Teagarden checked that the water bowl on the deck was full and within easy reach for the fifteen-year-old dog, who couldn't walk without severe pain. Unfortunately, for this sweet boy, the time had come. These were their final hours together. Teagarden had a vet appointment in two days from which he'd return home alone. He rubbed his own aching knees, still hurting since the auto accident the previous winter, then rose to open the screen door and admit his beefy dog onto the sundeck.
"C'mon, Coco. If that thing gets in the house it'll try to mate with the microwave. We may never get rid of it."
That's when the drone fired.
Teagarden couldn't know if Coconut jumped to protect his master, or only to smooch. Prior to suffering from crippling arthritis, it had always been the dog's nature to jump and smooch. Besides eating and sleeping, smooching was his favorite activity. When that big dog rose on his hind legs to brace his front paws on the chest of any willing human, he was nearly at face level with all but the tallest people, which allowed willing victims to engage in inter-species exchange of saliva. In this case, when Coconut jumped, it knocked Teagarden a step backward.
A moment later, the drone fired a second time.
And for a second time, without yet realizing it, Teagarden had his best friend to thank for saving his life. Despite his arthritic hips, the dog jumped higher, and took the second round in the back, loudly yelped, gasped for air and fell dead. Teagarden dropped to his knees to cradle his dog at the moment the third round was fired.
Instead of slamming his chest, it struck the cedar clapboard behind him, next to where the first round landed. Whatever type of projectile it was, it released a clear liquid that cauterized the timber, turning it white as it oozed down the wall.CHAPTER 4
He stood in the safety of the main room, looking from the front window.
Coconut lay motionless on the sundeck. The dog's mouth gaped, his pink tongue hung beyond his black lips, the lids were halfway closed on his light gray irises. The entry point of the mini-dart was visible in the yellow fur of his back, near the withers. The poison, or whatever it was, had singed the blond coat with a small dark ring. Inside that ring, white bubbles foamed. As each bubble expanded and burst, it sent a thin mist into the air. Teagarden had never seen death consume a living being so quickly. He'd never heard of a poison capable of inflicting instantaneous termination of life.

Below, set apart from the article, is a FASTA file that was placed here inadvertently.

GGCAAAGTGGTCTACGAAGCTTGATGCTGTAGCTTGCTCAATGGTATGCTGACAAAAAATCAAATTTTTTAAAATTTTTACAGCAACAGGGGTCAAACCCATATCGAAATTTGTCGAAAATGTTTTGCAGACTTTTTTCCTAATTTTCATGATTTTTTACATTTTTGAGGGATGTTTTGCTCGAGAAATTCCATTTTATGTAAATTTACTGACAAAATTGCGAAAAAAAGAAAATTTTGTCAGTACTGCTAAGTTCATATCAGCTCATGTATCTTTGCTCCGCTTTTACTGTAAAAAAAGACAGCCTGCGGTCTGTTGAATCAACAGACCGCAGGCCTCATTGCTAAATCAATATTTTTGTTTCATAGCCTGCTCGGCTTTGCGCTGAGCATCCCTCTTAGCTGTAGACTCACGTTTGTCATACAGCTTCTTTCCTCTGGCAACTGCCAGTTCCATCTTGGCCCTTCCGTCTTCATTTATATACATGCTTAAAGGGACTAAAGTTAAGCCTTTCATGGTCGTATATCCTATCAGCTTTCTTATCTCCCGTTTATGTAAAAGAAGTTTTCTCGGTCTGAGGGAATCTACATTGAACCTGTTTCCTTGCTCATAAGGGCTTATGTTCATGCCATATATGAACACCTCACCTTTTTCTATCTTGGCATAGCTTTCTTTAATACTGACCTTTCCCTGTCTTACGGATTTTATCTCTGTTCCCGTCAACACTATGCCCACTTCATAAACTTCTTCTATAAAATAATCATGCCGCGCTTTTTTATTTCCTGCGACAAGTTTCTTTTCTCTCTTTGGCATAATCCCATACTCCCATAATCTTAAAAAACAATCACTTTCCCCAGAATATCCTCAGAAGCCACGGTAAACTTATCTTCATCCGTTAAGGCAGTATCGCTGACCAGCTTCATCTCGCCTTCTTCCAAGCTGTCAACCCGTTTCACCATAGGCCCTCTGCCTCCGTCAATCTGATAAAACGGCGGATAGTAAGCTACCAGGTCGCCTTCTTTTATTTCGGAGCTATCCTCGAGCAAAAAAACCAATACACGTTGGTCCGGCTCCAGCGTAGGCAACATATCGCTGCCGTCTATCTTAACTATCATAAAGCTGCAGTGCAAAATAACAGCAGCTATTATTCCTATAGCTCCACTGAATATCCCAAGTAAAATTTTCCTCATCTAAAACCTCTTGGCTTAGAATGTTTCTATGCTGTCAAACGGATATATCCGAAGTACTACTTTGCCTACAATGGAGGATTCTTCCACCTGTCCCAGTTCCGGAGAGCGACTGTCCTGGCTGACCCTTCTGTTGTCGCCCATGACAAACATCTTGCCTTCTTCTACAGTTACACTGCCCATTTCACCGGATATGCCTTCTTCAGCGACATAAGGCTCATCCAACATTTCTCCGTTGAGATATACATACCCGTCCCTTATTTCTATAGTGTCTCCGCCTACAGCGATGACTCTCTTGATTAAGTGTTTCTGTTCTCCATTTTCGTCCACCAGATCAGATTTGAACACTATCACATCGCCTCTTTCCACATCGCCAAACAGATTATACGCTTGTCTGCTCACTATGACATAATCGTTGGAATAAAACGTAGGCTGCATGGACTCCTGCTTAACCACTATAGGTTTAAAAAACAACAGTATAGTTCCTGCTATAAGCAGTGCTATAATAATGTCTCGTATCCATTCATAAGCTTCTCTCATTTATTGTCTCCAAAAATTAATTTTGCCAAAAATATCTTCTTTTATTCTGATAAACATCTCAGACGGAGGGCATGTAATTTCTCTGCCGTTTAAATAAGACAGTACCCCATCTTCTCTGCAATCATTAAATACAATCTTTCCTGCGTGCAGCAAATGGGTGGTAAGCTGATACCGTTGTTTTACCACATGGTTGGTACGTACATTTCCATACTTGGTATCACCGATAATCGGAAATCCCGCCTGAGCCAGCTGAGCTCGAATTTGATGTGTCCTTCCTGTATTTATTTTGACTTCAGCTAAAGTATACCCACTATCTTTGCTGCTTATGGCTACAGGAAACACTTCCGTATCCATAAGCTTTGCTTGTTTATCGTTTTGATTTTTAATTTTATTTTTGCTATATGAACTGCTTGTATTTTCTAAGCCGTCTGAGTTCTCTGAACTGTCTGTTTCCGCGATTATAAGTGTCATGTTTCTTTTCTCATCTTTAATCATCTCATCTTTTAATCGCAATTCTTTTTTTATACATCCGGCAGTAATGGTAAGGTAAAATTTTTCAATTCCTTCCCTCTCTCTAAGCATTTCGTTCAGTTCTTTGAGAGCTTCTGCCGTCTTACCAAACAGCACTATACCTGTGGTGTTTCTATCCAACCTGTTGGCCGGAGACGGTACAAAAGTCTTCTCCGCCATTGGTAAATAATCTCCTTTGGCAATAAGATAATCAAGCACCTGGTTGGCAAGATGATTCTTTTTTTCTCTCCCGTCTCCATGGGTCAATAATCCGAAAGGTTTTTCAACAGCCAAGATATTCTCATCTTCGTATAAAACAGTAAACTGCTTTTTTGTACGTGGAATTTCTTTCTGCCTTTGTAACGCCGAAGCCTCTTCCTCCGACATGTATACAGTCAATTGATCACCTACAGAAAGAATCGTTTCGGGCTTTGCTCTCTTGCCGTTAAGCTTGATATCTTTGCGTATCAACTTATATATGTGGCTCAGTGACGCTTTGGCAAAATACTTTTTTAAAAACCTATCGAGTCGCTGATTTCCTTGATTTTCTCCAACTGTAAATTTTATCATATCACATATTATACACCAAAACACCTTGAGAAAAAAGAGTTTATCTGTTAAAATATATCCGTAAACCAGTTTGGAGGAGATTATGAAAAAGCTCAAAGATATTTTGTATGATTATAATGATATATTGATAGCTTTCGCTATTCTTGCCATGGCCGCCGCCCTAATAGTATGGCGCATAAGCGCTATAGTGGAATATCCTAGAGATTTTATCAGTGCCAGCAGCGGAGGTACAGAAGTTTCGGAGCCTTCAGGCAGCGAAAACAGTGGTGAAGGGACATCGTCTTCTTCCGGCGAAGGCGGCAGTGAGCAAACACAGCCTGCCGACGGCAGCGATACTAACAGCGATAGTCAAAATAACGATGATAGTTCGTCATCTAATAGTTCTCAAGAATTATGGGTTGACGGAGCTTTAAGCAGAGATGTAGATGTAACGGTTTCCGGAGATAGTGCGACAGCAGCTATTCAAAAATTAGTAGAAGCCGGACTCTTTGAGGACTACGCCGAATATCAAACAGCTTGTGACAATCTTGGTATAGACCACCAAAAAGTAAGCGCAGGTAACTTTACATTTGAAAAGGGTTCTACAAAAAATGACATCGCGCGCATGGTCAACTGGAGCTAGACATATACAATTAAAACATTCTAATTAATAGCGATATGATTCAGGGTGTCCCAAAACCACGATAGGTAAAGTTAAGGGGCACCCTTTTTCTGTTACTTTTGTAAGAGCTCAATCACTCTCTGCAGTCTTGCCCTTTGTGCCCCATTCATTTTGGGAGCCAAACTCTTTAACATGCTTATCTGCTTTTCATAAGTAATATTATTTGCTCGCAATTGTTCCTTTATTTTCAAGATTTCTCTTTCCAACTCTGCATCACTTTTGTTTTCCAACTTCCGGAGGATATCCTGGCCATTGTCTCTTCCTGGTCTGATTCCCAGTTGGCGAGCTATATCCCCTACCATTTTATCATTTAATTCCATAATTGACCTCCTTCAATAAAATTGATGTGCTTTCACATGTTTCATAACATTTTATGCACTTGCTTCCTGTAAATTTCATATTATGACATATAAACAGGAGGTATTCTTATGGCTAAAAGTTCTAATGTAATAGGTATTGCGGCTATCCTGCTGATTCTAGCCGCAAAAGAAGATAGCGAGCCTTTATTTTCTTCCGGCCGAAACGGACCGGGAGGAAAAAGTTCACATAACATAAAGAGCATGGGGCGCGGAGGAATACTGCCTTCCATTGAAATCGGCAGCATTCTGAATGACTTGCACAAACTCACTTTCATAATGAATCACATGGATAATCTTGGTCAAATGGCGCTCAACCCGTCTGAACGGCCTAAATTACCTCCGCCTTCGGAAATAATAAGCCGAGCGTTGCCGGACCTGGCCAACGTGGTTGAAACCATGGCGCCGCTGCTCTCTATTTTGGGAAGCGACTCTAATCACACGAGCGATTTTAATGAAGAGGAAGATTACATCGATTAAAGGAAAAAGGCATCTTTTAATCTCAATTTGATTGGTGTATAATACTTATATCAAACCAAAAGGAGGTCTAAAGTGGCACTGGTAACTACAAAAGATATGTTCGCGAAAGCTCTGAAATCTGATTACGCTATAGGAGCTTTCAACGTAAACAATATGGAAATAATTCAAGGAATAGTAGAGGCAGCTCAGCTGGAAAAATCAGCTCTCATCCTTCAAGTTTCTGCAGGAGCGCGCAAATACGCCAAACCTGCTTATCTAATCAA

In shock, hoping he was having a nightmare but knowing he wasn't, Teagarden stared at the drone that tried to kill him and did kill his dog. It still hovered just beyond the deck railing. The camera, the little techno-fetus inside the diamond frame held motionless, watching him.
Who would do this? More importantly — why?
He had no answers except that he'd been mistaken for someone else. Or it was a vicious crime committed by some sociopath intentionally targeting him.
Wait — that's the answer. It has to be.
It had to be because it was actually possible. Occam's razor, the very definition of logical frugality, says the hypothesis with the fewest assumptions is the correct hypothesis. Put another way, the simplest solution — is — the solution.
Teagarden had taught plenty of math prodigies over the years at Columbia University in New York City. Some were true geniuses and many went on to prestigious big ticket jobs with private science or government agencies. One, who was nowhere near the smartest, actually shared a Nobel.
There had been unstable geniuses as well, some of whom threatened him in the past. Therefore, following Occam's razor, it stood to reason that this was an act of revenge for failure to win referral to some government research project, or for his voting against a Ph.D. dissertation. The motive could be as simple as canceling a student's monthly stipend. He occasionally had to do those sorts of things when promising students fell behind or hit their own academic version of the Peter Principle and couldn't rise to the next level. Truth be told — any — of those former brilliant students could have evolved into the brilliant sociopath who engineered that devilish thing hovering just beyond the sundeck.
Thankfully, it had not fired a fourth round, which it had plenty of time to do before he escaped into the house. He guessed that meant it had only three rounds loaded into those tiny, forward-facing antennae, which were not antennae at all, but efficiently lethal weapons.
Still shocked at the sight of his dog sprawled dead on the sundeck, he began to catch his breath. Coconut must have sensed the danger. He was a smart boy. So smart, that he probably also knew that his next trip to the veterinarian would be his final outing, and that saving his master's life would be a more honorable exit than taking the doctor's needle.
"Sweet boy," Teagarden whispered. "You knew, didn't you? Maybe this is more honorable. Whatever — this — is."
Teagarden forced such thoughts from his mind. There was only one thing to do. He needed to call the police. In the small, though world-famous village of Bethel, that meant calling the sheriff. If he was lucky, a couple of state troopers might be available if they happened to be parked nearby on Route 17B, waiting to catch drivers exceeding the fifty-five limit. Keeping his eyes on the drone, he backed up to the kitchen island in the main room and picked up the old land line phone. When there was no dial tone, surging fear sent his pulse into orbit.